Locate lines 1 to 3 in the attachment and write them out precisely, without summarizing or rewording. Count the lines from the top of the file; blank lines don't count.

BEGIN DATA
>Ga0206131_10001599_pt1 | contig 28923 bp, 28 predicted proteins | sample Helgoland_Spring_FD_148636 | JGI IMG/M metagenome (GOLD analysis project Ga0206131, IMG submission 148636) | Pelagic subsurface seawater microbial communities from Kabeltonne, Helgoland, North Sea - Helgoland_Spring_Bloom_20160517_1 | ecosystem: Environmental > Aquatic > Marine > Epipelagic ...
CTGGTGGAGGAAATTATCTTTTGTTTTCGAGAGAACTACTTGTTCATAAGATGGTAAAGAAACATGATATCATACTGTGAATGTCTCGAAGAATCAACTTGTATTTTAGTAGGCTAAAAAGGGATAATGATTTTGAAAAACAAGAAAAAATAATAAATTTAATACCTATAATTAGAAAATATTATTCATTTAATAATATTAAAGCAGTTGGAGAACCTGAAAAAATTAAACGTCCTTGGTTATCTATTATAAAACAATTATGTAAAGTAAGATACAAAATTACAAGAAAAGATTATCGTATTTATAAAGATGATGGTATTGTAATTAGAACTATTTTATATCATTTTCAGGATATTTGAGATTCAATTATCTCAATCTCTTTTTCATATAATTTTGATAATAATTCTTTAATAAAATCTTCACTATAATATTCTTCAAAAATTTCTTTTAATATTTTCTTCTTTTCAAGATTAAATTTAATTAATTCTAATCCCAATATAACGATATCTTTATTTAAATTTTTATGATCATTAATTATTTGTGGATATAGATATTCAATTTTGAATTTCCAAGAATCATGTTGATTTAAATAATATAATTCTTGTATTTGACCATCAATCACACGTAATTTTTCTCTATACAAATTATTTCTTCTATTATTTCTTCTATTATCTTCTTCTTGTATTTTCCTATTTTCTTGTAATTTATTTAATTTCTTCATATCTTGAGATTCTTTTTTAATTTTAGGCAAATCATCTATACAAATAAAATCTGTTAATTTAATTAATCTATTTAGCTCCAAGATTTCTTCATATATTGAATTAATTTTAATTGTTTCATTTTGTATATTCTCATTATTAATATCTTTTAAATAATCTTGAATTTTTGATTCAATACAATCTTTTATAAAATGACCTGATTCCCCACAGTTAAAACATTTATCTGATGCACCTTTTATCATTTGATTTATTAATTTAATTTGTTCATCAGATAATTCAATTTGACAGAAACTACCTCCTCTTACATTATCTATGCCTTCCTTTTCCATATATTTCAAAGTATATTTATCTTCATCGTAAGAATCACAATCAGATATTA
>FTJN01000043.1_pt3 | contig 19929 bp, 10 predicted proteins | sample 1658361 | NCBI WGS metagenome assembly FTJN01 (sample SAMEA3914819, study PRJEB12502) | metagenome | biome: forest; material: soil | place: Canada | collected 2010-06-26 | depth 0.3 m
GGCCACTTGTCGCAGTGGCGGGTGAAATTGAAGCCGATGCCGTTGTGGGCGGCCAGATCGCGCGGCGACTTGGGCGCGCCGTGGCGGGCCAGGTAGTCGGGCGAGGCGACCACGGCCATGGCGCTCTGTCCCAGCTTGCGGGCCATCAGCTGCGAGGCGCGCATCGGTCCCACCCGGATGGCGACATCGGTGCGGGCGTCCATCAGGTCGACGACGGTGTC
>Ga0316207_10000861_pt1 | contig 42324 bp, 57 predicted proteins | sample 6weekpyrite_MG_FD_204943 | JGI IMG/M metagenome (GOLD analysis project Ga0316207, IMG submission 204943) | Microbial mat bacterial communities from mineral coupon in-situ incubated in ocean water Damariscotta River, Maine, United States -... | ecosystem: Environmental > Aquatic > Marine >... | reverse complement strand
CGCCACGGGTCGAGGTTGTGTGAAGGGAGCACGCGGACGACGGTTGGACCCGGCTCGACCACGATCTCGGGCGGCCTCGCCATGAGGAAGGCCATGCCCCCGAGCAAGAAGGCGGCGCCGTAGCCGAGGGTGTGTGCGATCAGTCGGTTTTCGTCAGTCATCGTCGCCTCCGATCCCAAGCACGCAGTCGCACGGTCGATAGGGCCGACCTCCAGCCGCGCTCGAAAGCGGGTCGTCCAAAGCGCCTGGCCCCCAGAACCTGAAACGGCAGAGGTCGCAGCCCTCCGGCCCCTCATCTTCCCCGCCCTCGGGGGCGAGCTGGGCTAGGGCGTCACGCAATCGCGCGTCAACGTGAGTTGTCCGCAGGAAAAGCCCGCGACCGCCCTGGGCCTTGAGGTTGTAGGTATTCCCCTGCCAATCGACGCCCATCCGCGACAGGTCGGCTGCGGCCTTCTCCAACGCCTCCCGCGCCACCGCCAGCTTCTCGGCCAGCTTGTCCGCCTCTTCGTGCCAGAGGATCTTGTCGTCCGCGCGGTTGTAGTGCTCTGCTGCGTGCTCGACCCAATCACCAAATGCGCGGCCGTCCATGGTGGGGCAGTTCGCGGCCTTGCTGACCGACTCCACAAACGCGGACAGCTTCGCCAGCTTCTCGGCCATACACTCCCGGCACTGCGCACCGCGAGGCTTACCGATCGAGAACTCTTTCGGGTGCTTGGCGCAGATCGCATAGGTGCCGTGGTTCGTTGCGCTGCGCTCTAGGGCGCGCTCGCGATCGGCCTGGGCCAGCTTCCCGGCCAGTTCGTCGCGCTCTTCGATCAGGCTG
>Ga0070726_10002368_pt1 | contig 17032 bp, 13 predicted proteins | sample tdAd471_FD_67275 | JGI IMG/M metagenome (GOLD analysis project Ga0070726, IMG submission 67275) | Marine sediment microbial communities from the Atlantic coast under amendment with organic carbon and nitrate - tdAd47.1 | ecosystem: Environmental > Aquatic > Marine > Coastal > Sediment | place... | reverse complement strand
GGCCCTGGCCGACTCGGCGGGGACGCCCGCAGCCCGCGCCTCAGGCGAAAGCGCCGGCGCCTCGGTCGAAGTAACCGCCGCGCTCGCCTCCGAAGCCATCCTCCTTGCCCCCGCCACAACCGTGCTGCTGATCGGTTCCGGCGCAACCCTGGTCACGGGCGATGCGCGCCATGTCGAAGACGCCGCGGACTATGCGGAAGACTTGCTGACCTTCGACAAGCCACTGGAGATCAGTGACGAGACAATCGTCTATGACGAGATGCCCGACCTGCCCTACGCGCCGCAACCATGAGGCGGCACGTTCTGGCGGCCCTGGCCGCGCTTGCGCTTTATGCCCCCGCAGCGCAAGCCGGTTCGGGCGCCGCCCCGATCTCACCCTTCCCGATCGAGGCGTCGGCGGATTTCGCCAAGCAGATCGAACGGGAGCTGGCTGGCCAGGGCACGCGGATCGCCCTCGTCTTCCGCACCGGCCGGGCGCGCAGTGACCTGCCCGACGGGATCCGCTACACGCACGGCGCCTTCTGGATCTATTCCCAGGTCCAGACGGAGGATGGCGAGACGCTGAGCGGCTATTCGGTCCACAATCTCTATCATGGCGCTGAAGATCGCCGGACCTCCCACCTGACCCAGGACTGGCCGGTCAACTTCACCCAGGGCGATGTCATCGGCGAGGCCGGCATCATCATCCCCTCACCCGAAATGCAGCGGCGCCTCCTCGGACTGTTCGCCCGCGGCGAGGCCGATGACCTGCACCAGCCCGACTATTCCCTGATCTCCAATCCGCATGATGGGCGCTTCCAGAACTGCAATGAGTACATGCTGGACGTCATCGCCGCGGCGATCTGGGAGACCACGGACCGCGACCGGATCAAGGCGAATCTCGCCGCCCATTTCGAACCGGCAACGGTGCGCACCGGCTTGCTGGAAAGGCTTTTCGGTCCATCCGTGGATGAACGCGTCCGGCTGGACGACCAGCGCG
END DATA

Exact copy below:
>Ga0206131_10001599_pt1 | contig 28923 bp, 28 predicted proteins | sample Helgoland_Spring_FD_148636 | JGI IMG/M metagenome (GOLD analysis project Ga0206131, IMG submission 148636) | Pelagic subsurface seawater microbial communities from Kabeltonne, Helgoland, North Sea - Helgoland_Spring_Bloom_20160517_1 | ecosystem: Environmental > Aquatic > Marine > Epipelagic ...
CTGGTGGAGGAAATTATCTTTTGTTTTCGAGAGAACTACTTGTTCATAAGATGGTAAAGAAACATGATATCATACTGTGAATGTCTCGAAGAATCAACTTGTATTTTAGTAGGCTAAAAAGGGATAATGATTTTGAAAAACAAGAAAAAATAATAAATTTAATACCTATAATTAGAAAATATTATTCATTTAATAATATTAAAGCAGTTGGAGAACCTGAAAAAATTAAACGTCCTTGGTTATCTATTATAAAACAATTATGTAAAGTAAGATACAAAATTACAAGAAAAGATTATCGTATTTATAAAGATGATGGTATTGTAATTAGAACTATTTTATATCATTTTCAGGATATTTGAGATTCAATTATCTCAATCTCTTTTTCATATAATTTTGATAATAATTCTTTAATAAAATCTTCACTATAATATTCTTCAAAAATTTCTTTTAATATTTTCTTCTTTTCAAGATTAAATTTAATTAATTCTAATCCCAATATAACGATATCTTTATTTAAATTTTTATGATCATTAATTATTTGTGGATATAGATATTCAATTTTGAATTTCCAAGAATCATGTTGATTTAAATAATATAATTCTTGTATTTGACCATCAATCACACGTAATTTTTCTCTATACAAATTATTTCTTCTATTATTTCTTCTATTATCTTCTTCTTGTATTTTCCTATTTTCTTGTAATTTATTTAATTTCTTCATATCTTGAGATTCTTTTTTAATTTTAGGCAAATCATCTATACAAATAAAATCTGTTAATTTAATTAATCTATTTAGCTCCAAGATTTCTTCATATATTGAATTAATTTTAATTGTTTCATTTTGTATATTCTCATTATTAATATCTTTTAAATAATCTTGAATTTTTGATTCAATACAATCTTTTATAAAATGACCTGATTCCCCACAGTTAAAACATTTATCTGATGCACCTTTTATCATTTGATTTATTAATTTAATTTGTTCATCAGATAATTCAATTTGACAGAAACTACCTCCTCTTACATTATCTATGCCTTCCTTTTCCATATATTTCAAAGTATATTTATCTTCATCGTAAGAATCACAATCAGATATTA
>FTJN01000043.1_pt3 | contig 19929 bp, 10 predicted proteins | sample 1658361 | NCBI WGS metagenome assembly FTJN01 (sample SAMEA3914819, study PRJEB12502) | metagenome | biome: forest; material: soil | place: Canada | collected 2010-06-26 | depth 0.3 m